The manner in which receiver 2 is selected and receiver 3 is rejected will now be explained. As assumed above, both receivers 2 and 3 are receiving the transmission from the mobile subscriber and receiver 2 is receiving the stronger of the two signals. The unidirectional voltage outputs from the longitudinal balancing units 622 and 623 on conductors 602 and 603 are applied to triodes 642 and 643, respectively. These voltages applied to the control elements of triodes 642 and 643 will cause anode current to flow in both of these tubes. It will be noted that the parallel combination of resistances 1001 through 1004 in Fig. l0 are connected in the cathode circuit of each triode 641 through 644 over conductor 630. The voltage that isdeveloped across this parallel resistor combination by the combined current flow in triodes 642 and 643 exerts a degenerative feedback elfect which tends to bias the cathode of each tube positive with respect to the potential of its control electrode. Therefore, if the same potential exists on the control electrode of tubes 642 and 643, the cathode of each of these triodes will be at the same potential. However, if the potential of the control electrode of one triode, for example, triode 642, exceeds that of the control electrode of any other triode, the current flow through the triode having the highest potential on its control electrode will establish the potential at all of the cathode electrodes of tubes 641 through 644. Therefore, because, as assumed above, the unidirectional voltage in the output of the longitudinal balancing unit 622, which is associated with receiver 2, is greater than that in the output of longitudinal balancing unit 623, more anode current will ow through triode 642. Under this condition, triode 642 will conduct and triode 643 will be cut ot. This condition will continue unless some one of the longitudinal balancing units 621 through 624 supplies to its associated selection branch of the receiver selector a potential which is substantially equal to that existing onthe control electrode of triode 642. If such a condition prevailed, the receiver selector might connect the output of two receivers, for example, receivers 1 and 2, to the control terminal equipment shown in Fig. 4 or it might be subjected to undesirable indecision by switching from the output of one to that of another of the receivers as the noise energy in the output circuit of these receivers uctuates one above the other by a slight amount. To prevent these conditions, a preferential biasing arrangement is provided such that when a usable signal has been chosen by the receiver selector it will continue to be chosen until it is supplanted by a more desirable signal which exceeds the chosen signal by a predetermined amount. As described above, the anode current flowing through triode 642 will complete a circuit for the operation of A2 relay 652. The operation of A2 relay 652 opens the circuit which was formerly closed through its back contact and armature 1 and removes a short-circuit connection across resistor 636, resistor 636 being short-circuited by conductor 682 through the back contact and armature 1 of A2 relay 652 and conductor 692. This action removes the shortcircuit connection which formerly existed across resistor 636 and produces across the combined resistors 626 and 636 a voltage drop which is equal to the potential of source 659. The elect of this action is to lower the potential of the cathode .electrode ofA triode 642 with respect to the potential of the cathode electrodes of triodes 641, 643 and 644 by a predetermined amount which is controlled by the relative values of resistors 626 and 636 and the potential source 659. Under these circumstances then, before any other channel of the receiver selector can connect the output of its associated receiver to the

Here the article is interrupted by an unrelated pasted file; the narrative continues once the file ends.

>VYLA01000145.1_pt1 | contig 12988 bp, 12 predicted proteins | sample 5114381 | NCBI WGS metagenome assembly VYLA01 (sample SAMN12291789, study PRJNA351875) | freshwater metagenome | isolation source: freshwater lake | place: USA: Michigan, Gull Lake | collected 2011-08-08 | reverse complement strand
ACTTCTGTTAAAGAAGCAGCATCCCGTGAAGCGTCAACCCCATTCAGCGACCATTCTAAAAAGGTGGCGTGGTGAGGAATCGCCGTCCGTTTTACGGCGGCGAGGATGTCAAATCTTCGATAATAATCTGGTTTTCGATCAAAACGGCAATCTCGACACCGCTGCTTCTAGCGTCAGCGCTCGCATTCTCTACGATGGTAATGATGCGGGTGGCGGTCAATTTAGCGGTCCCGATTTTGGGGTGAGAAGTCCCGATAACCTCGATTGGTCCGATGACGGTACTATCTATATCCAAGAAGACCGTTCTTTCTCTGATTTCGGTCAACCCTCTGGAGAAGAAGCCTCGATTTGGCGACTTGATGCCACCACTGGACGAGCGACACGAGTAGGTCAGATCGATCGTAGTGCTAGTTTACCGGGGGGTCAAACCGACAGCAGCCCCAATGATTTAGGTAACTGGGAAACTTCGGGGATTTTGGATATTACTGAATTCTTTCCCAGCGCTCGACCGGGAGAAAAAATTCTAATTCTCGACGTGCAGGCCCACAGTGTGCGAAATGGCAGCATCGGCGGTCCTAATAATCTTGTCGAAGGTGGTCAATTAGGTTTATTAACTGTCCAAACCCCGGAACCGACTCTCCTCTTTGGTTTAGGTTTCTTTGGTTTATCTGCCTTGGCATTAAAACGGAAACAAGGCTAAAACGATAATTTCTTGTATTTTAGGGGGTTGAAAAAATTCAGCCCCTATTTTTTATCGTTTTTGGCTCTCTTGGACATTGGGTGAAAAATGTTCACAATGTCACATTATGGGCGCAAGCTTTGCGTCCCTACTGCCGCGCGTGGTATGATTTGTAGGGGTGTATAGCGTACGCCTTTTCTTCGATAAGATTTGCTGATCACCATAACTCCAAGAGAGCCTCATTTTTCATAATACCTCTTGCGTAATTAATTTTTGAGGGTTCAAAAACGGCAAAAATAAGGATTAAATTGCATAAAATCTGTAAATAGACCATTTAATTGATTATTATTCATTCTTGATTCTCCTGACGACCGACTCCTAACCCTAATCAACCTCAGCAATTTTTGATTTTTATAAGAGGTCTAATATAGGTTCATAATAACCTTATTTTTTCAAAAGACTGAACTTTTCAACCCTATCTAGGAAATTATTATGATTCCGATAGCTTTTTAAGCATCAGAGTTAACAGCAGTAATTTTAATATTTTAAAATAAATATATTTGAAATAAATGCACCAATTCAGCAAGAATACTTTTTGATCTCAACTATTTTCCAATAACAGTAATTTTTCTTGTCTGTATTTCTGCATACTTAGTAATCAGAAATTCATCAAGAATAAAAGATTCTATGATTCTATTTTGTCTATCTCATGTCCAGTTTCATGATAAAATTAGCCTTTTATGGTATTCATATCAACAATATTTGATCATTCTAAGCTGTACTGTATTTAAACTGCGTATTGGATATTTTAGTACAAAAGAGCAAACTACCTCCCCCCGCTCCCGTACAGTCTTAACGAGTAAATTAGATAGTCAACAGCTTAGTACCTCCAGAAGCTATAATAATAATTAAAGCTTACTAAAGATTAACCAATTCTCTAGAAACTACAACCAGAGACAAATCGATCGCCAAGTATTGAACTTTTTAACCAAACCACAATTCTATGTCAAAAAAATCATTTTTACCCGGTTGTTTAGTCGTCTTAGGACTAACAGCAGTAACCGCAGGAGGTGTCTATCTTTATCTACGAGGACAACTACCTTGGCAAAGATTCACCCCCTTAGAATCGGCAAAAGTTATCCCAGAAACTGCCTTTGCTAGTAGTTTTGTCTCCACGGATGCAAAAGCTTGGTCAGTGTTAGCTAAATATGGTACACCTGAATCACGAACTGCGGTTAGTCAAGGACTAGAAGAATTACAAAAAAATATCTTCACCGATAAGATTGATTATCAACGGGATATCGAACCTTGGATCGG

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US3517315 *Jun 21, 1967Jun 23, 1970IttMobile telephone transmitter selector circuit
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Classifications
U.S. Classification455/443, 455/525
International ClassificationH04B7/26
Cooperative ClassificationH04B7/26
European ClassificationH04B7/26